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WHAT'S IN A SURNAME?

We all recognize surnames like Baker and Miller as names taken from the occupation of some remote ancestor. But many other family names are also derived from occupations. The ubiquitous Smiths are descended from metal-workers, of course, and the Wrights were those who knew how to shape and fashion wood:  wheelwrights, cartwrights, wainwrights.  ("Wain" is an old word for "cart.")  Dramatists, by the way, are not "playwrites," despite the common misspelling;  rather they are playwrights, wordsmiths who shape and fashion plays.  (The adjective wrought, as in "wrought iron" means "skillfully twisted or shaped."  An "overwrought" person is someone who's twisted out of shape.)

Many other common surnames are derived from occupations.  A Cooper made barrels, a Chandler made candles, and a Thatcher made thatched roofs.  A Fuller bleached cloth, a Sawyer cut logs, and a Spenser, short for dispenser, was a butler.  A Turner was one who turned a lathe for a living, and a Walker was probably someone employed as a courier.  A Chapman was a seller;  our word "cheap" comes from the same word root.

A Baxter was actually a "bakester," or baker, and a Webster was a weaver.  (A web was originally anything woven;  now, it seems, only spiders are given credit for this handicraft.)  Another lost art is that of the Fletcher, or arrow-maker.  The name actually derives from the French word for "feather," used in making the arrow's flights, or stabilizing fins.  Related words are fledging, a young bird with downy feathers, and full-fledged, which literally means "fully-feathered," hence full-grown.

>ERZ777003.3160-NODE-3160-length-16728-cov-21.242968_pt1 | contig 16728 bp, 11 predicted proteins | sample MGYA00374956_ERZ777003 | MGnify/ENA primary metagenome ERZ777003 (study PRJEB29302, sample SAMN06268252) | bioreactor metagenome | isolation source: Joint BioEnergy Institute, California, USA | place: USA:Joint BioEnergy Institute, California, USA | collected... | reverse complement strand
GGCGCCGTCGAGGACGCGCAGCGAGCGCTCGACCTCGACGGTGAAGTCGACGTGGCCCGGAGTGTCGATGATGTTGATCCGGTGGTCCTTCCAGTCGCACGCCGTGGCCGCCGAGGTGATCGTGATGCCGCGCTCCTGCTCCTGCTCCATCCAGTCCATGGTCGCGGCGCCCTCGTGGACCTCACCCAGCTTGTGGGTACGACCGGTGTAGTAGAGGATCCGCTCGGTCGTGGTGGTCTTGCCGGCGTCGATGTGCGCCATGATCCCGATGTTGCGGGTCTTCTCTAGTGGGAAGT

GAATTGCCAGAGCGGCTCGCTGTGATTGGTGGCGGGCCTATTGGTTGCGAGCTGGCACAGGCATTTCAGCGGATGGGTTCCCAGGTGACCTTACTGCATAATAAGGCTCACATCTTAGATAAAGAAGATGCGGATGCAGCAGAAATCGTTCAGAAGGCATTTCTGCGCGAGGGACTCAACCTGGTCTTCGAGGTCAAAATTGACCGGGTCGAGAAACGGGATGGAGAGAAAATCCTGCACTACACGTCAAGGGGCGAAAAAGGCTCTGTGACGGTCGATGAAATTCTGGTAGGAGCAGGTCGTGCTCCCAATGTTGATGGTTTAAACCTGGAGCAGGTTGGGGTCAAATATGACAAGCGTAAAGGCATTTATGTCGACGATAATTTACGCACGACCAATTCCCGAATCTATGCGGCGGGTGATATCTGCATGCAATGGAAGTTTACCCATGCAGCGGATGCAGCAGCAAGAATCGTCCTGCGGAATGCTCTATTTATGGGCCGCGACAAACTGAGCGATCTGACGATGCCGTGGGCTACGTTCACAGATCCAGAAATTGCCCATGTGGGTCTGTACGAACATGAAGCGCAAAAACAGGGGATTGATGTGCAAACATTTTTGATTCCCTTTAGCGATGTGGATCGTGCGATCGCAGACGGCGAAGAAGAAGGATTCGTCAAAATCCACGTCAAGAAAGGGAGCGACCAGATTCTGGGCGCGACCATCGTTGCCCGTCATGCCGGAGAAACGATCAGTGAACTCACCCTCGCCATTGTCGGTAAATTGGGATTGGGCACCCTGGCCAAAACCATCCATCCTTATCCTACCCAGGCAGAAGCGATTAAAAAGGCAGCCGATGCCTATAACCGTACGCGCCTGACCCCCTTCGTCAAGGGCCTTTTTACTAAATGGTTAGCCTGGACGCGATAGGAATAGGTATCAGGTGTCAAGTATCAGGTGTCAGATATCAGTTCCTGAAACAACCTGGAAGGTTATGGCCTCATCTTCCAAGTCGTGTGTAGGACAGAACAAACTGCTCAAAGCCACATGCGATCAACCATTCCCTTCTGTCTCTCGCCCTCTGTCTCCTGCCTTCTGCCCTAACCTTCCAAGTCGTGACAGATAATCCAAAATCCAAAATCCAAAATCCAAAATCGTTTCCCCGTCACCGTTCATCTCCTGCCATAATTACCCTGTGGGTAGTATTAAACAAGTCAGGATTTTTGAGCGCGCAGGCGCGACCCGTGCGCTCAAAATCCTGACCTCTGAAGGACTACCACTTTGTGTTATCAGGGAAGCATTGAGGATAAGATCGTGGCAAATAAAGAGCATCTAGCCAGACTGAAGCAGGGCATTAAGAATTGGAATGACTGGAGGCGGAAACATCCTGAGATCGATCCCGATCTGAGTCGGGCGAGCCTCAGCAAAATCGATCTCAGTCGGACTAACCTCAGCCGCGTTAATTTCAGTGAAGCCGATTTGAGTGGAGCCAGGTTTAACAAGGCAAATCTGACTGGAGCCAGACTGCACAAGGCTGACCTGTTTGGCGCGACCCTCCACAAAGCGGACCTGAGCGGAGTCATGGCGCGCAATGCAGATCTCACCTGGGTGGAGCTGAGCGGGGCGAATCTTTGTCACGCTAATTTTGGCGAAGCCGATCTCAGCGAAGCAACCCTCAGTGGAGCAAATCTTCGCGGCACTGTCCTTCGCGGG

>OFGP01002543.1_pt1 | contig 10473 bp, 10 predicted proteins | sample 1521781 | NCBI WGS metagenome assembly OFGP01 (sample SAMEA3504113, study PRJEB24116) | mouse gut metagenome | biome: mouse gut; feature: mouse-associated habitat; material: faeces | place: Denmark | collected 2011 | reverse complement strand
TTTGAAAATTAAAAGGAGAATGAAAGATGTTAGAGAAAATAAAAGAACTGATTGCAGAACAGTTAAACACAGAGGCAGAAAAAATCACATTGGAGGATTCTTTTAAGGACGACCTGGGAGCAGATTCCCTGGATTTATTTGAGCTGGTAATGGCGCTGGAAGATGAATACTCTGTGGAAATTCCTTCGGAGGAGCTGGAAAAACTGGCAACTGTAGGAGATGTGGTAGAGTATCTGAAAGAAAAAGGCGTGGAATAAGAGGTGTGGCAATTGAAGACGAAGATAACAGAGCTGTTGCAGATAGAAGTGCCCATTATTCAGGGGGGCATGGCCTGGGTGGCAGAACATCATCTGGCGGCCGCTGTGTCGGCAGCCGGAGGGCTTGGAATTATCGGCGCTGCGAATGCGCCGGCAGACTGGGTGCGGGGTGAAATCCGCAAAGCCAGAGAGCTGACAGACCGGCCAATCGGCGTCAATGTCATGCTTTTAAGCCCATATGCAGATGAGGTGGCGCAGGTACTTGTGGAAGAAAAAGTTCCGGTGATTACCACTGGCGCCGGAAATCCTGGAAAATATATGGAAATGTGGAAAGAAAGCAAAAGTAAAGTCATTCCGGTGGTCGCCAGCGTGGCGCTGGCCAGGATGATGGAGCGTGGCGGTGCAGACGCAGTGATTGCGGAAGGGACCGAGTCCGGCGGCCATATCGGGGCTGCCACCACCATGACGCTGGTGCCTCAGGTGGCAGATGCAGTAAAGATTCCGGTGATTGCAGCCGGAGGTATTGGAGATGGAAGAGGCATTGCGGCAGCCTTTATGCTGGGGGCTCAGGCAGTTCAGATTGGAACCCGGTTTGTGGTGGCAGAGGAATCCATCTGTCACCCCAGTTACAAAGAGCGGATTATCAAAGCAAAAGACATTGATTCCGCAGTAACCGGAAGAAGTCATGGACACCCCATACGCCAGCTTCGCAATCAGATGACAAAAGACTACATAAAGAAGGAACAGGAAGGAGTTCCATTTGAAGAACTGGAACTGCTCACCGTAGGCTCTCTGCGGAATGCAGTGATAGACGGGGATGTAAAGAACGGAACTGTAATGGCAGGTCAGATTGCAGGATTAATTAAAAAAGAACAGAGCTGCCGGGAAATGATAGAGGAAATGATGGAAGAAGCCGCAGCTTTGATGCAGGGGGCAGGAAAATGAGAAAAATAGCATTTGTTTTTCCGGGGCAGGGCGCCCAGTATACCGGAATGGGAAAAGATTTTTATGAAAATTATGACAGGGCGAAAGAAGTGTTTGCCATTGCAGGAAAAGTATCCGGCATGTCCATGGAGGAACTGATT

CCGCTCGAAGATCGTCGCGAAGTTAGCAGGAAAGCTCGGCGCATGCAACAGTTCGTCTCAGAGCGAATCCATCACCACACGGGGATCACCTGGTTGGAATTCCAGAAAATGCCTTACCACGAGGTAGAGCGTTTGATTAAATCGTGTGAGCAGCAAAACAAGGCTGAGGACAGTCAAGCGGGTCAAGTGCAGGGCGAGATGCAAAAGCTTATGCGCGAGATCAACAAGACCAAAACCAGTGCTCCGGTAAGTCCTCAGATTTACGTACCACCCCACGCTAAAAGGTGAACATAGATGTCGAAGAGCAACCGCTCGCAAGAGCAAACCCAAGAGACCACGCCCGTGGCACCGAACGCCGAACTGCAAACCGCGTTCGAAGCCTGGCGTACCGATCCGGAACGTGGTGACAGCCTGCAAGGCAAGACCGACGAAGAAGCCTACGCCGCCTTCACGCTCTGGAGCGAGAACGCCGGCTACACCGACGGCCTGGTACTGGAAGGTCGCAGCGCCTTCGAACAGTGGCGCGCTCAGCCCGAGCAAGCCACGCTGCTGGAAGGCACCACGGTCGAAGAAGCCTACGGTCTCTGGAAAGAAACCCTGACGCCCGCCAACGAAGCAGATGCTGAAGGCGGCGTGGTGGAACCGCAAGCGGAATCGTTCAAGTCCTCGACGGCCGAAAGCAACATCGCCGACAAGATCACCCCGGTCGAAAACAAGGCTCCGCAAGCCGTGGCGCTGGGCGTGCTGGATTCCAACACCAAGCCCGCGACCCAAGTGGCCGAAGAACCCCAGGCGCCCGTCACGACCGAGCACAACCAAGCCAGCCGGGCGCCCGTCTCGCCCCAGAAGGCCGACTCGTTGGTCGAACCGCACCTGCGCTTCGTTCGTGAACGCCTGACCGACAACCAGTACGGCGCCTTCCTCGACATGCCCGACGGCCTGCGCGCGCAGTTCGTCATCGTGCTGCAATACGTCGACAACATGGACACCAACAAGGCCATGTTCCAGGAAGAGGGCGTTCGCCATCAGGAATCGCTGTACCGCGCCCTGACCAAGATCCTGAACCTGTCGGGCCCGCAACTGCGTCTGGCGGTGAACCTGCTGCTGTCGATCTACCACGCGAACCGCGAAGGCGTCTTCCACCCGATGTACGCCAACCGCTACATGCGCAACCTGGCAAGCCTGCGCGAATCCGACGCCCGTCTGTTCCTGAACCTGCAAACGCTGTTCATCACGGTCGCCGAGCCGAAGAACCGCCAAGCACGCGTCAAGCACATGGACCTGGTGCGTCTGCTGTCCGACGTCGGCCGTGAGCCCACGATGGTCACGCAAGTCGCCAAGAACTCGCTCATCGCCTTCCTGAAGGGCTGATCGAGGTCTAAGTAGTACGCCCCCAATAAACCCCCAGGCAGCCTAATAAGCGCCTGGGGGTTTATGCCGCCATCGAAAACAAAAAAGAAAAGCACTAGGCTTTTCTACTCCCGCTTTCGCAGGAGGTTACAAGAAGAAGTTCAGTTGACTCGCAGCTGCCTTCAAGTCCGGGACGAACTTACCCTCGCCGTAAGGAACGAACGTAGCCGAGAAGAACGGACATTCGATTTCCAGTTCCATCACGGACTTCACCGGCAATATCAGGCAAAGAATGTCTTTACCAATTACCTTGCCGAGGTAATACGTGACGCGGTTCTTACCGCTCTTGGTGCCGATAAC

The word surname  means "added-on name," from the same French prefix that gives us surcharge and surplus.  As populations became larger and more mobile in the Middle Ages, it became increasingly impractical to distinguish individuals be first names only. So people began taking fixed surnames, if not based on occupation, then often on their father's name.

Surnames from father's given names are especially obvious in English and Swedish.  Johnson, is of course, "son of John" and Nelson is "son of Nels."  John and Nels had daughters too, I'm sure, but more gender-sensitive names like "Johnchild" and "Nelsoffspring" just didn't seem to catch on back then.  In Norwegian the same suffix is "sen," (Johannsen, "son of Johann") and German "sohn" (Mendelsohn, "son of Mendel.") The Gaelic "Mac," Armenian "ian," Spanish "-ez," Rumanian "-escu," and Slavic "-vitz" all identify a person as the offspring of someone whose first name has been passed on.

 When Juliet asked about Romeo "What's in a name?" she could have answered the question if she had quit brooding out there on the balcony and gone in to consult The Dictionary of Italian Surnames.  Readers who consult a similar resource about their own surnames may find an intriguing glimpse of their distant ancestors.
 

Recent Publications

The Way We Word 

WHAT'S IN A SURNAME? 

ITS A DOG'S WORD

NEW WORDS FOR A NEW CENTURY

WORDS FOR THE BIRDS

KINGS AND CABBAGES: The Origin of Common German Family Names

NEARBY PLACES WITH STRANGE-SOUNDING NAMES

DOWN BY THE RIVERSIDE: Names of Pennsylvania's Rivers and Creeks

WORDS OF CON-GRADUATION

 


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